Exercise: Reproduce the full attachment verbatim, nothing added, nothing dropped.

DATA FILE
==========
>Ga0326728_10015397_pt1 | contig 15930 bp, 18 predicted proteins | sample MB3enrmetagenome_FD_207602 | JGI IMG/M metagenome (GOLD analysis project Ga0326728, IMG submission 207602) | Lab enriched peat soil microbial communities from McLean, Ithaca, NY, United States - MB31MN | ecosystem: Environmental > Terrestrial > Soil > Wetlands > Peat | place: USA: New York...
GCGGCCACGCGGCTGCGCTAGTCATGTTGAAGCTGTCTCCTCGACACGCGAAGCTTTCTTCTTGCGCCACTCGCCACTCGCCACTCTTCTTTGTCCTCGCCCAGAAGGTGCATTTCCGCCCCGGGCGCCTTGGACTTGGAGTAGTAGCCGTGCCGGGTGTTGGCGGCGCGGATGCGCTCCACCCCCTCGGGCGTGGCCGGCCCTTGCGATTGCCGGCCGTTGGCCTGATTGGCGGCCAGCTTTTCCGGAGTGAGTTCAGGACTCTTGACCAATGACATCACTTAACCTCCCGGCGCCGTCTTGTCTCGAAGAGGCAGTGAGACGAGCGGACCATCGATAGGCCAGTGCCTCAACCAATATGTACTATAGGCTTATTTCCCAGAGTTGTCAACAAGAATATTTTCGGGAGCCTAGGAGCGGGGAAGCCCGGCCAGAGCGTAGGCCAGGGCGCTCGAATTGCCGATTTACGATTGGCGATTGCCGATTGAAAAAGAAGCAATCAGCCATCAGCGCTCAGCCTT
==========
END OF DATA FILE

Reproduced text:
>Ga0326728_10015397_pt1 | contig 15930 bp, 18 predicted proteins | sample MB3enrmetagenome_FD_207602 | JGI IMG/M metagenome (GOLD analysis project Ga0326728, IMG submission 207602) | Lab enriched peat soil microbial communities from McLean, Ithaca, NY, United States - MB31MN | ecosystem: Environmental > Terrestrial > Soil > Wetlands > Peat | place: USA: New York...
GCGGCCACGCGGCTGCGCTAGTCATGTTGAAGCTGTCTCCTCGACACGCGAAGCTTTCTTCTTGCGCCACTCGCCACTCGCCACTCTTCTTTGTCCTCGCCCAGAAGGTGCATTTCCGCCCCGGGCGCCTTGGACTTGGAGTAGTAGCCGTGCCGGGTGTTGGCGGCGCGGATGCGCTCCACCCCCTCGGGCGTGGCCGGCCCTTGCGATTGCCGGCCGTTGGCCTGATTGGCGGCCAGCTTTTCCGGAGTGAGTTCAGGACTCTTGACCAATGACATCACTTAACCTCCCGGCGCCGTCTTGTCTCGAAGAGGCAGTGAGACGAGCGGACCATCGATAGGCCAGTGCCTCAACCAATATGTACTATAGGCTTATTTCCCAGAGTTGTCAACAAGAATATTTTCGGGAGCCTAGGAGCGGGGAAGCCCGGCCAGAGCGTAGGCCAGGGCGCTCGAATTGCCGATTTACGATTGGCGATTGCCGATTGAAAAAGAAGCAATCAGCCATCAGCGCTCAGCCTT